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What does Tesla Motors have in common with microbreweries?

Both are forbidden by archaic laws from selling their wares direct to the public.

Electric car maker Elon Musk wants to bet big on Texas – but he’s having trouble getting his chips on the table.

Musk, a South African-born entrepreneur and the CEO, chairman and co-founder of Tesla Motors, wants to sell Tesla’s electric cars directly to Texas consumers. But to do so, the company must win an exemption from state antitrust laws that regulate the relationship between car dealers and manufacturers.

State laws prevent car manufacturers from selling directly to Texas consumers and require that manufacturers operate through a tightly regulated franchise system. Texas’ protections for car dealers are among the strongest in the country. The Texas Automobile Dealers Association says the rules protect consumers, and ensure the livelihood of Texas auto dealerships. Tesla and its supporters say the laws are an antiquated legacy, and that the ability to sell directly to customers is crucial to the company’s livelihood.

“Everyone told us when we were getting into this that we’d get our ass kicked,” Musk told reporters at a press conference on Wednesday. “Well, I guess there’s a good chance that we will get our ass kicked. But we’ll try.”

Two bills — Senate Bill 1659, by state Sen. Craig Estes, R-Wichita Falls, and House Bill 3351, by state Rep. Eddie Rodriguez, D-Austin — would carve out narrowly tailored exemptions from state franchise law for Tesla. Under the measures, American manufacturers of electric cars that have never previously had franchised dealerships could sell cars directly to customers.

But the bills’ critics, including some legislators, ask why Tesla can’t conduct business like other, established car companies.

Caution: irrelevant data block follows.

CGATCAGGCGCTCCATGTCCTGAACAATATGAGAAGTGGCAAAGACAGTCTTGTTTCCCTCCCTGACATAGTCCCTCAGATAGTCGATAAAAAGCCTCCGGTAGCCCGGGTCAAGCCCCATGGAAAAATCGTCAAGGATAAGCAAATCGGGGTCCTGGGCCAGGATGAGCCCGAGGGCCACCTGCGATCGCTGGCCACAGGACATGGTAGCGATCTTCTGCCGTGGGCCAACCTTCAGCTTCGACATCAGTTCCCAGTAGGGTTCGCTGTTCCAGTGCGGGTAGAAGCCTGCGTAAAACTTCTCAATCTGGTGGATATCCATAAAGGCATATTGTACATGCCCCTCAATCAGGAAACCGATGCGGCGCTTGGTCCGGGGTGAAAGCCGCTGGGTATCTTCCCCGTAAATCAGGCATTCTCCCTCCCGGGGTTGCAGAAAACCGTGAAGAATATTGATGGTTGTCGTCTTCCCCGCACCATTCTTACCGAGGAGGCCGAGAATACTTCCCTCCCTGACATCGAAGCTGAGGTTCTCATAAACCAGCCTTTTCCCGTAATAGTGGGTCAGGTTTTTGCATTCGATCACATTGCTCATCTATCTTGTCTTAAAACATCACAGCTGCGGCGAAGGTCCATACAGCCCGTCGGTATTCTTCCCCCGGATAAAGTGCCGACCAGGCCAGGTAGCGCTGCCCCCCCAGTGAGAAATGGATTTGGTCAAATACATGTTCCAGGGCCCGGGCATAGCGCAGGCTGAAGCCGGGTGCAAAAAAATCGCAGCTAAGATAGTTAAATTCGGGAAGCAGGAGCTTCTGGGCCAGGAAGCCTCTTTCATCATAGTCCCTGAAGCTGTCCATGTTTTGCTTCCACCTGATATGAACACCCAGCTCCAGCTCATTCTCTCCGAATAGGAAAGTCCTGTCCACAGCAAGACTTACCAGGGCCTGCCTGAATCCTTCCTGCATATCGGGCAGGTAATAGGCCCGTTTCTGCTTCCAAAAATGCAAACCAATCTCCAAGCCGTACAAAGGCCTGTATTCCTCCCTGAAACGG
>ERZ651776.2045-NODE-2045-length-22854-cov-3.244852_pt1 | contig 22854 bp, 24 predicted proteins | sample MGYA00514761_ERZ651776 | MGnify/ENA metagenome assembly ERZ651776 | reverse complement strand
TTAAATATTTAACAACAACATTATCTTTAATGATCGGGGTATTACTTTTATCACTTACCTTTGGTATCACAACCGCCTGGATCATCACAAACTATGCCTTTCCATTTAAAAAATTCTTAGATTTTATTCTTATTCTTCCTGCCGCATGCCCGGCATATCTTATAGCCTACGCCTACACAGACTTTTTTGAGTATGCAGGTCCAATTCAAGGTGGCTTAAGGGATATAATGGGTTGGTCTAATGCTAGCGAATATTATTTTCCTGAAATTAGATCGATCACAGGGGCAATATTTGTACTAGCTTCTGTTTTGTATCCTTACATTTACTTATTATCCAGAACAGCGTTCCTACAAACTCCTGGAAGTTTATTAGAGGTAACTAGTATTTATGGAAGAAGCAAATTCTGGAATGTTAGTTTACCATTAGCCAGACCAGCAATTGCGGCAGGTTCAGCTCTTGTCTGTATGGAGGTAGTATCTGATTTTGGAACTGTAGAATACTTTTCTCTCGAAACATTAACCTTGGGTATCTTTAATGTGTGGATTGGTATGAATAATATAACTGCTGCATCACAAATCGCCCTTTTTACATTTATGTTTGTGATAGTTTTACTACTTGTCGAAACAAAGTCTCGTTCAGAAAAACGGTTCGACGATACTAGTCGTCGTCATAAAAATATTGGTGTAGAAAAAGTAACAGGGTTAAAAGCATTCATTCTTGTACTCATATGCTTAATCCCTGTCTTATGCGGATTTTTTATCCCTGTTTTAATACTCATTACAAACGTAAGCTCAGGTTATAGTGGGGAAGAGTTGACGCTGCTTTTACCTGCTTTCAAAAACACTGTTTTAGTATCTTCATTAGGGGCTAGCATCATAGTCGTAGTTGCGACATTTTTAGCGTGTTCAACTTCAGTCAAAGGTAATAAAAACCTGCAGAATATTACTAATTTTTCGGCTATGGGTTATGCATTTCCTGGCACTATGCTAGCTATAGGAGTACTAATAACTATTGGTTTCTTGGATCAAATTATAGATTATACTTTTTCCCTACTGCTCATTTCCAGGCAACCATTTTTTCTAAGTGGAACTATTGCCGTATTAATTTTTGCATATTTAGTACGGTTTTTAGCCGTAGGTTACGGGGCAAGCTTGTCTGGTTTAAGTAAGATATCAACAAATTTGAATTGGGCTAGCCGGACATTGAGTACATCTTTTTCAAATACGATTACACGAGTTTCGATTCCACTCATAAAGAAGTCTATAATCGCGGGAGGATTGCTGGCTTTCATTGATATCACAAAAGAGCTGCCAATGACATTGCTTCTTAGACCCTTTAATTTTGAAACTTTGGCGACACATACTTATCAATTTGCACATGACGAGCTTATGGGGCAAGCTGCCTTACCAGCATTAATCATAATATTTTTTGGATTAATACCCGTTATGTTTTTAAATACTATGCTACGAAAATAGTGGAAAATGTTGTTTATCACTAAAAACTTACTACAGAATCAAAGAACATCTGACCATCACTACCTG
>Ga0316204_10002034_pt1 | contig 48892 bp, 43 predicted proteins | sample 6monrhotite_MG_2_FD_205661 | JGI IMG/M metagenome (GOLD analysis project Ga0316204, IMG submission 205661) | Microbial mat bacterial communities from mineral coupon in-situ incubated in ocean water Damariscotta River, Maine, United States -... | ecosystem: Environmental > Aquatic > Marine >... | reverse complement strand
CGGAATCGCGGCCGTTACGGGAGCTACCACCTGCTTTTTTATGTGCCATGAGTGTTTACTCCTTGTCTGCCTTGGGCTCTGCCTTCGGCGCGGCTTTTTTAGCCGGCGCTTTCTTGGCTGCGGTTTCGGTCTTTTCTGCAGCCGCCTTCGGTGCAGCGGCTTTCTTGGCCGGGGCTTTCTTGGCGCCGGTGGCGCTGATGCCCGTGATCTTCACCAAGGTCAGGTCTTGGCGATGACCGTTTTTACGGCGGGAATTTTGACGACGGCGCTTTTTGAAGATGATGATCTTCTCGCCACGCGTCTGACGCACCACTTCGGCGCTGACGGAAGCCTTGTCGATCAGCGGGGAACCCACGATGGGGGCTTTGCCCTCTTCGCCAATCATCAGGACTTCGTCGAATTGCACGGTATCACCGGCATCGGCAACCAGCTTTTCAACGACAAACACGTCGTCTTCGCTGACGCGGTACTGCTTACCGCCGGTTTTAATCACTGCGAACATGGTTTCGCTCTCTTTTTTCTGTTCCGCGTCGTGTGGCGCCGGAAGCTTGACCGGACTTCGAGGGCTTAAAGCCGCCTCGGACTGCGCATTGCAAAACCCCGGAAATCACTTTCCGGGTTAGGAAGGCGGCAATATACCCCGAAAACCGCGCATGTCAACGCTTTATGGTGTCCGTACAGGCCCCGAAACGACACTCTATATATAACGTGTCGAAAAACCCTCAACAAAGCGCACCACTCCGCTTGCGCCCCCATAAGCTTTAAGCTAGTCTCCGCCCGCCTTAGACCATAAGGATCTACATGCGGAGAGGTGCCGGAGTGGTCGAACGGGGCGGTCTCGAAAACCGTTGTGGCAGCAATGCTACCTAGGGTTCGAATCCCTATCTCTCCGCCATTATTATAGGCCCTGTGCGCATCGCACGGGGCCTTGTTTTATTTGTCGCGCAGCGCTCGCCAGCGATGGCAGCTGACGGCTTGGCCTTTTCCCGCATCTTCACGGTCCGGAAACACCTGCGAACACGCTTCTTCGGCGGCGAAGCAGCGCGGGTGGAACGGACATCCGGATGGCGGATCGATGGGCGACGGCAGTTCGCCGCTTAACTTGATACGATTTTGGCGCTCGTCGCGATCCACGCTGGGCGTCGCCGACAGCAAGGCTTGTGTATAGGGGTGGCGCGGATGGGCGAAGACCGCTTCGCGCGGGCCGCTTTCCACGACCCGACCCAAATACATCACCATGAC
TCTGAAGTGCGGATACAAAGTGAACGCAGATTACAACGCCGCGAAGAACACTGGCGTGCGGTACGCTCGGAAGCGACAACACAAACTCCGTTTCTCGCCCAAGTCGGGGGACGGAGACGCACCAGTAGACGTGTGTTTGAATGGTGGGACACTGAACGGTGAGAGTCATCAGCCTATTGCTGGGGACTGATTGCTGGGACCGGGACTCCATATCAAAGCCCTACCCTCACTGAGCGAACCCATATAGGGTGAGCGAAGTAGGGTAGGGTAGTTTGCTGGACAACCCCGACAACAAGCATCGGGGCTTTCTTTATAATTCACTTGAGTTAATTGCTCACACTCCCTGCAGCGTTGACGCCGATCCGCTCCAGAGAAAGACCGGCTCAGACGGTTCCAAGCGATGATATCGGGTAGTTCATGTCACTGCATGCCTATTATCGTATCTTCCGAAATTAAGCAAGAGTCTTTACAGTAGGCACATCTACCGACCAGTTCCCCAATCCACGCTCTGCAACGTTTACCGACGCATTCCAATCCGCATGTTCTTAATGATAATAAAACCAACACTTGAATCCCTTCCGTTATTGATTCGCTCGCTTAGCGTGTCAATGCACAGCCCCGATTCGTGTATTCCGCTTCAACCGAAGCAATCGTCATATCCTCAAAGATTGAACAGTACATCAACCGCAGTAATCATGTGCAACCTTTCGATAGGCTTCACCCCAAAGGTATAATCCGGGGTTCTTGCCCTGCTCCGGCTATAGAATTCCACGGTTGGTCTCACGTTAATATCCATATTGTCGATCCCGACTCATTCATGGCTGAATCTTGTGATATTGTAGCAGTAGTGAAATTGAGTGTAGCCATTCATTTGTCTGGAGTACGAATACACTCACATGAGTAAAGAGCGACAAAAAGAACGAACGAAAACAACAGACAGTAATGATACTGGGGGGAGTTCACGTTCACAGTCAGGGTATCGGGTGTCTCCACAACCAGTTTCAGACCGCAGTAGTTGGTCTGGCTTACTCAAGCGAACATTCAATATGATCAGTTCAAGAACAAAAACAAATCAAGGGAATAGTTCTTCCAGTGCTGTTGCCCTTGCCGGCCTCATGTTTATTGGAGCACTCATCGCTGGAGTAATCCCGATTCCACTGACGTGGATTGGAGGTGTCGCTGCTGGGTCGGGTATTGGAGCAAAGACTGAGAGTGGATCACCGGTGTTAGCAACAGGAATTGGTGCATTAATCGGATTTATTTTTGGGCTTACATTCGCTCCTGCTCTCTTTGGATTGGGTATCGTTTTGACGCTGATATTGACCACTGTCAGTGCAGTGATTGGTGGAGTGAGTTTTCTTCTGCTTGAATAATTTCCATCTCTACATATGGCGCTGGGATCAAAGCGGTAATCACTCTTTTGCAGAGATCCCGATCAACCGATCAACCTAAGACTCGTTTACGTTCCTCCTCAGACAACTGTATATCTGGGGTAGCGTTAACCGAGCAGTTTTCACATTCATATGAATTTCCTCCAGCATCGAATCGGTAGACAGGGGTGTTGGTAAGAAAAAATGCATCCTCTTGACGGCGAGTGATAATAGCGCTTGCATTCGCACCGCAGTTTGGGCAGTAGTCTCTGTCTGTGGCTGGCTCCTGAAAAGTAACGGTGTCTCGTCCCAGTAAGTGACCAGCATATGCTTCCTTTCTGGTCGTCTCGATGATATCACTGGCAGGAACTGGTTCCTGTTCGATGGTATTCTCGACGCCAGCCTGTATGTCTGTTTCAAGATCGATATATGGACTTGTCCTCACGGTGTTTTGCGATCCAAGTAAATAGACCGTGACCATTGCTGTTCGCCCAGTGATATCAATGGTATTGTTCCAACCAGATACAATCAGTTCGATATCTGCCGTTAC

“There’s nothing prohibiting this company, in the future, from finding a dealership to represent them,” said state Sen. Dan Patrick, R-Houston. He argued that weakening the dealer model would hurt car owners.

“I would be wary, as a consumer, of buying a car from a manufacturer that may or may not be here in six months.”

I’m just curious – has anyone ever explained to Dan Patrick how capitalism works? What he said is true of any product or service on the market. Last I checked, auto dealerships can go belly-up, too.

Currently, Tesla has “galleries” in Austin and Houston. Employees there are legally prohibited from discussing the price or any logistical aspect of acquiring the car. Consumers who want to purchase the vehicle have to order the car from Tesla’s headquarters in Palo Alto.

The cars are then delivered in a truck with no company markings, per Texas law. Once delivered, Musk said, the customers even have to unwrap their new automobiles themselves, because under the law no representatives of Tesla’s in the state are allowed to do, say or touch anything related to selling or delivering cars.

To put it bluntly, this is nuts. Laws like these, in the automotive industry and the beer-making industry, do nothing for consumers, but do ensure a tidy piece of the action for a privileged set of middlemen. I can’t imagine too many people will want to buy a car direct from a manufacturer – most of us have at best a vague idea of what we want in a car, which is why we go to dealerships and take test drives and so on – but I can’t think of any reason why someone who does know what she wants should be prevented from doing business directly with the source. If Dan Patrick or anyone else is truly concerned about the risk such customers may be exposing themselves to, they can insist on including some strong consumer protections in the law that Tesla is seeking. Ideally, the exception Tesla is seeking to carve out really ought to be a general one for all automakers, but the bills are narrowly tailored to just them because everyone is already freaking out about it. The Lege can be a very weird place sometimes. As with the microbrewers, it will take Tesla more than one session to get enough buy-in on this to get a bill passed. I hope they’re in business long enough to see it happen, if only so Dan Patrick doesn’t get to say “I told you so”. See also this Trib interview with Elon Musk, and Texas Politics has more.

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6 Comments

  1. Linkmeister says:

    One wonders if Dan Patrick the radio and TV guy has ever asked the almighty “Why do I have the same name as that idiot in Texas?”

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